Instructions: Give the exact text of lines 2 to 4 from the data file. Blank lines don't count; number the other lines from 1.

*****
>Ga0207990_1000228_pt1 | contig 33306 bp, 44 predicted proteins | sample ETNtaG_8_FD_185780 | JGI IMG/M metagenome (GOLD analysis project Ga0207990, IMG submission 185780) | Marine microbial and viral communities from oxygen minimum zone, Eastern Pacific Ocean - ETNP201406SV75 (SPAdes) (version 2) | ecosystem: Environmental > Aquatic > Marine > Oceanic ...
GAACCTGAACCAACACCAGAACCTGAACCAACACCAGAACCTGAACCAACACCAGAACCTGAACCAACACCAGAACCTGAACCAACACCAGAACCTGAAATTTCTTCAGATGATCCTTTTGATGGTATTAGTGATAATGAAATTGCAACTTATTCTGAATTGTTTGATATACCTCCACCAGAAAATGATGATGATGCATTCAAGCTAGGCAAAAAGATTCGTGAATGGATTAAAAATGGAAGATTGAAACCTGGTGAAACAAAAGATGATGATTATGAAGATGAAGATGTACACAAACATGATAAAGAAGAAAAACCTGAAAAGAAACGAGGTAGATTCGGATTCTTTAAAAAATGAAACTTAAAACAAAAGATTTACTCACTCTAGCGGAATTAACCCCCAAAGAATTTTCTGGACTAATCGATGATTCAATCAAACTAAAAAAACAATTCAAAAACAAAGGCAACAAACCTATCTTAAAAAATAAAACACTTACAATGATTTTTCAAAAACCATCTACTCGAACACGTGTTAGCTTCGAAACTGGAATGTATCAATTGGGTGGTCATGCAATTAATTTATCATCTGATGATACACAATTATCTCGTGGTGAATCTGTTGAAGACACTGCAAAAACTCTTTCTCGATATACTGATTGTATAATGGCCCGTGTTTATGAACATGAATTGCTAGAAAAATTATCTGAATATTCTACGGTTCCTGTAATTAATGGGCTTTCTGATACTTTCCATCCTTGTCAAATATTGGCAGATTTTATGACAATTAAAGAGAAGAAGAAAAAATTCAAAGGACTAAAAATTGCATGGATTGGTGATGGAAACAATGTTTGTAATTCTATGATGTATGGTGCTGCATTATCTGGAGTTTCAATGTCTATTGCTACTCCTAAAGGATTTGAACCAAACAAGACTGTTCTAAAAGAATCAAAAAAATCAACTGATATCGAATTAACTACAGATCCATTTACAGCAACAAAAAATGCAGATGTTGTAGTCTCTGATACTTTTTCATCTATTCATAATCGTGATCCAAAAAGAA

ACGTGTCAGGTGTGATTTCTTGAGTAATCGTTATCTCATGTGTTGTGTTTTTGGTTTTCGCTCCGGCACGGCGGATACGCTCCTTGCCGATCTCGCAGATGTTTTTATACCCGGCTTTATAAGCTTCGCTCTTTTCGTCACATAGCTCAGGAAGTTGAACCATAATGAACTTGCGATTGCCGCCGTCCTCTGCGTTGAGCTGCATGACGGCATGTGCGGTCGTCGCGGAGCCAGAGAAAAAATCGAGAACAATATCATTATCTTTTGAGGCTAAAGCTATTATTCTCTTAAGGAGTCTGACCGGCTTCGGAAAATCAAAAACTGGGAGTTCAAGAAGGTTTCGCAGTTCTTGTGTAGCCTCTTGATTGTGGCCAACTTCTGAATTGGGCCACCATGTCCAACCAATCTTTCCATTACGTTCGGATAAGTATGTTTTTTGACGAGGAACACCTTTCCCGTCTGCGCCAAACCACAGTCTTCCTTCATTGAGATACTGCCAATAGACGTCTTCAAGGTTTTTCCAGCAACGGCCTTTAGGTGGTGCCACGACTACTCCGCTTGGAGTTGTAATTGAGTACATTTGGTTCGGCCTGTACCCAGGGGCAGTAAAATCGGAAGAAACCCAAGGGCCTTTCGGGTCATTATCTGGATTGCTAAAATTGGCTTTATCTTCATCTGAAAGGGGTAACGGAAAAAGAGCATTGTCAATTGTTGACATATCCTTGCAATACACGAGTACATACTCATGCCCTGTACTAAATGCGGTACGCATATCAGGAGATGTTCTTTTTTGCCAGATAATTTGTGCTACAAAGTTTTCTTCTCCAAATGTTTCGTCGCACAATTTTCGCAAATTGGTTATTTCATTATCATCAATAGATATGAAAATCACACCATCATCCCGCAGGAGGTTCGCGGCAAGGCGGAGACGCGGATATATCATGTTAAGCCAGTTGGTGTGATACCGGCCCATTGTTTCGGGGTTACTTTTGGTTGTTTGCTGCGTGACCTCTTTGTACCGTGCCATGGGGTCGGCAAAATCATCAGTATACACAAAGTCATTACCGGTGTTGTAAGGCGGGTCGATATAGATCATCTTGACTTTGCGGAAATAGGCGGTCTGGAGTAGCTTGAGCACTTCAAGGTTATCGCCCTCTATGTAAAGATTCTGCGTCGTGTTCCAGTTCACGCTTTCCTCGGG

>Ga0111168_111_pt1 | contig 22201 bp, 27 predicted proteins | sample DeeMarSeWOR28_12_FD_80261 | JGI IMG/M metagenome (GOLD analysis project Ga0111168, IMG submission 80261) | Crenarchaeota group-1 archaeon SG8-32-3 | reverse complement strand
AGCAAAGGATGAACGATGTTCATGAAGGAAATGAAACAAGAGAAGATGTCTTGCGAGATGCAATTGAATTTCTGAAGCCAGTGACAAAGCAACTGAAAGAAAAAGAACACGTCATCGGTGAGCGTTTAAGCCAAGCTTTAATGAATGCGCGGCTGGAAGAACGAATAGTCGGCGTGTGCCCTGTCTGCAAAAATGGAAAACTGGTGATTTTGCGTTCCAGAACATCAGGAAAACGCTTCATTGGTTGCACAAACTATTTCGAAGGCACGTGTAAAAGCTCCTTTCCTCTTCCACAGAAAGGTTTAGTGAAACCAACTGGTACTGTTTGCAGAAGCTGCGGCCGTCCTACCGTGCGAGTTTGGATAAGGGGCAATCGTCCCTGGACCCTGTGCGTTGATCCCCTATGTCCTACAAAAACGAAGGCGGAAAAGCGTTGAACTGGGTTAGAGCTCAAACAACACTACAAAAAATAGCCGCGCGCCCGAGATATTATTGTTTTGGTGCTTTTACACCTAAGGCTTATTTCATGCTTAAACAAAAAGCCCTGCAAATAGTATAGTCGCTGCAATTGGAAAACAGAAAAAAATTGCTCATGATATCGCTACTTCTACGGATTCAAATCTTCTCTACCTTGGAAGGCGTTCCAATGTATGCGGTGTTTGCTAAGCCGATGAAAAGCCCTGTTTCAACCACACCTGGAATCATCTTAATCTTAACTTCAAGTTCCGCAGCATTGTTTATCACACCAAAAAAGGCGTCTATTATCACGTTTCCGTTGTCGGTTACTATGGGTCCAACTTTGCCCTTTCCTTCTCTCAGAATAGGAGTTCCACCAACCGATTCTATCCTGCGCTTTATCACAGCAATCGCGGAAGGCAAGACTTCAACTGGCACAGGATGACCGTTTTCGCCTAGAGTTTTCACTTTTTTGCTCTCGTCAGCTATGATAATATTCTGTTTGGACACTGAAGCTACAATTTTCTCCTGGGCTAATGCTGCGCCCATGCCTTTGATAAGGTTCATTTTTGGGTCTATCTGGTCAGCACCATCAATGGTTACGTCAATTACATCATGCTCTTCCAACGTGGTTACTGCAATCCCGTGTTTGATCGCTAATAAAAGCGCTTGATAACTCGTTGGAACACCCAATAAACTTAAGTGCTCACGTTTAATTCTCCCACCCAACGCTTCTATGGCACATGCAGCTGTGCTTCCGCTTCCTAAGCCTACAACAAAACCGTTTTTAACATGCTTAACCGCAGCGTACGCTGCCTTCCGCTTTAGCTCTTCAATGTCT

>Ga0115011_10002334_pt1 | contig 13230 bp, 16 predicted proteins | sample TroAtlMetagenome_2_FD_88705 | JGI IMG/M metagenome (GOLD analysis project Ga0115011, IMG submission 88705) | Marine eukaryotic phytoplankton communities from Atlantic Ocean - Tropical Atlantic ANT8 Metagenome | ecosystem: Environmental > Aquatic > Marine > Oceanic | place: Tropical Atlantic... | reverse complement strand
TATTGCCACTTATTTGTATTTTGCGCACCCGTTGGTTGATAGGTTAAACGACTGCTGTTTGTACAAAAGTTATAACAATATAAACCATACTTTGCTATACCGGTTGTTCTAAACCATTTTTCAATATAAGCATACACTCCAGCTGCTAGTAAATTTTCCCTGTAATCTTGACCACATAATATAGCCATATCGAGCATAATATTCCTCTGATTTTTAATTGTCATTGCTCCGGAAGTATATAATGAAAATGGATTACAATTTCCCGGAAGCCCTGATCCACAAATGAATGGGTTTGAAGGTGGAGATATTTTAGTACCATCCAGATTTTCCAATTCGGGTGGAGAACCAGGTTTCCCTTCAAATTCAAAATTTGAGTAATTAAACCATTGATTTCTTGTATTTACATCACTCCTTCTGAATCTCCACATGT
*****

GAACCTGAACCAACACCAGAACCTGAACCAACACCAGAACCTGAACCAACACCAGAACCTGAACCAACACCAGAACCTGAACCAACACCAGAACCTGAAATTTCTTCAGATGATCCTTTTGATGGTATTAGTGATAATGAAATTGCAACTTATTCTGAATTGTTTGATATACCTCCACCAGAAAATGATGATGATGCATTCAAGCTAGGCAAAAAGATTCGTGAATGGATTAAAAATGGAAGATTGAAACCTGGTGAAACAAAAGATGATGATTATGAAGATGAAGATGTACACAAACATGATAAAGAAGAAAAACCTGAAAAGAAACGAGGTAGATTCGGATTCTTTAAAAAATGAAACTTAAAACAAAAGATTTACTCACTCTAGCGGAATTAACCCCCAAAGAATTTTCTGGACTAATCGATGATTCAATCAAACTAAAAAAACAATTCAAAAACAAAGGCAACAAACCTATCTTAAAAAATAAAACACTTACAATGATTTTTCAAAAACCATCTACTCGAACACGTGTTAGCTTCGAAACTGGAATGTATCAATTGGGTGGTCATGCAATTAATTTATCATCTGATGATACACAATTATCTCGTGGTGAATCTGTTGAAGACACTGCAAAAACTCTTTCTCGATATACTGATTGTATAATGGCCCGTGTTTATGAACATGAATTGCTAGAAAAATTATCTGAATATTCTACGGTTCCTGTAATTAATGGGCTTTCTGATACTTTCCATCCTTGTCAAATATTGGCAGATTTTATGACAATTAAAGAGAAGAAGAAAAAATTCAAAGGACTAAAAATTGCATGGATTGGTGATGGAAACAATGTTTGTAATTCTATGATGTATGGTGCTGCATTATCTGGAGTTTCAATGTCTATTGCTACTCCTAAAGGATTTGAACCAAACAAGACTGTTCTAAAAGAATCAAAAAAATCAACTGATATCGAATTAACTACAGATCCATTTACAGCAACAAAAAATGCAGATGTTGTAGTCTCTGATACTTTTTCATCTATTCATAATCGTGATCCAAAAAGAA

ACGTGTCAGGTGTGATTTCTTGAGTAATCGTTATCTCATGTGTTGTGTTTTTGGTTTTCGCTCCGGCACGGCGGATACGCTCCTTGCCGATCTCGCAGATGTTTTTATACCCGGCTTTATAAGCTTCGCTCTTTTCGTCACATAGCTCAGGAAGTTGAACCATAATGAACTTGCGATTGCCGCCGTCCTCTGCGTTGAGCTGCATGACGGCATGTGCGGTCGTCGCGGAGCCAGAGAAAAAATCGAGAACAATATCATTATCTTTTGAGGCTAAAGCTATTATTCTCTTAAGGAGTCTGACCGGCTTCGGAAAATCAAAAACTGGGAGTTCAAGAAGGTTTCGCAGTTCTTGTGTAGCCTCTTGATTGTGGCCAACTTCTGAATTGGGCCACCATGTCCAACCAATCTTTCCATTACGTTCGGATAAGTATGTTTTTTGACGAGGAACACCTTTCCCGTCTGCGCCAAACCACAGTCTTCCTTCATTGAGATACTGCCAATAGACGTCTTCAAGGTTTTTCCAGCAACGGCCTTTAGGTGGTGCCACGACTACTCCGCTTGGAGTTGTAATTGAGTACATTTGGTTCGGCCTGTACCCAGGGGCAGTAAAATCGGAAGAAACCCAAGGGCCTTTCGGGTCATTATCTGGATTGCTAAAATTGGCTTTATCTTCATCTGAAAGGGGTAACGGAAAAAGAGCATTGTCAATTGTTGACATATCCTTGCAATACACGAGTACATACTCATGCCCTGTACTAAATGCGGTACGCATATCAGGAGATGTTCTTTTTTGCCAGATAATTTGTGCTACAAAGTTTTCTTCTCCAAATGTTTCGTCGCACAATTTTCGCAAATTGGTTATTTCATTATCATCAATAGATATGAAAATCACACCATCATCCCGCAGGAGGTTCGCGGCAAGGCGGAGACGCGGATATATCATGTTAAGCCAGTTGGTGTGATACCGGCCCATTGTTTCGGGGTTACTTTTGGTTGTTTGCTGCGTGACCTCTTTGTACCGTGCCATGGGGTCGGCAAAATCATCAGTATACACAAAGTCATTACCGGTGTTGTAAGGCGGGTCGATATAGATCATCTTGACTTTGCGGAAATAGGCGGTCTGGAGTAGCTTGAGCACTTCAAGGTTATCGCCCTCTATGTAAAGATTCTGCGTCGTGTTCCAGTTCACGCTTTCCTCGGG

>Ga0111168_111_pt1 | contig 22201 bp, 27 predicted proteins | sample DeeMarSeWOR28_12_FD_80261 | JGI IMG/M metagenome (GOLD analysis project Ga0111168, IMG submission 80261) | Crenarchaeota group-1 archaeon SG8-32-3 | reverse complement strand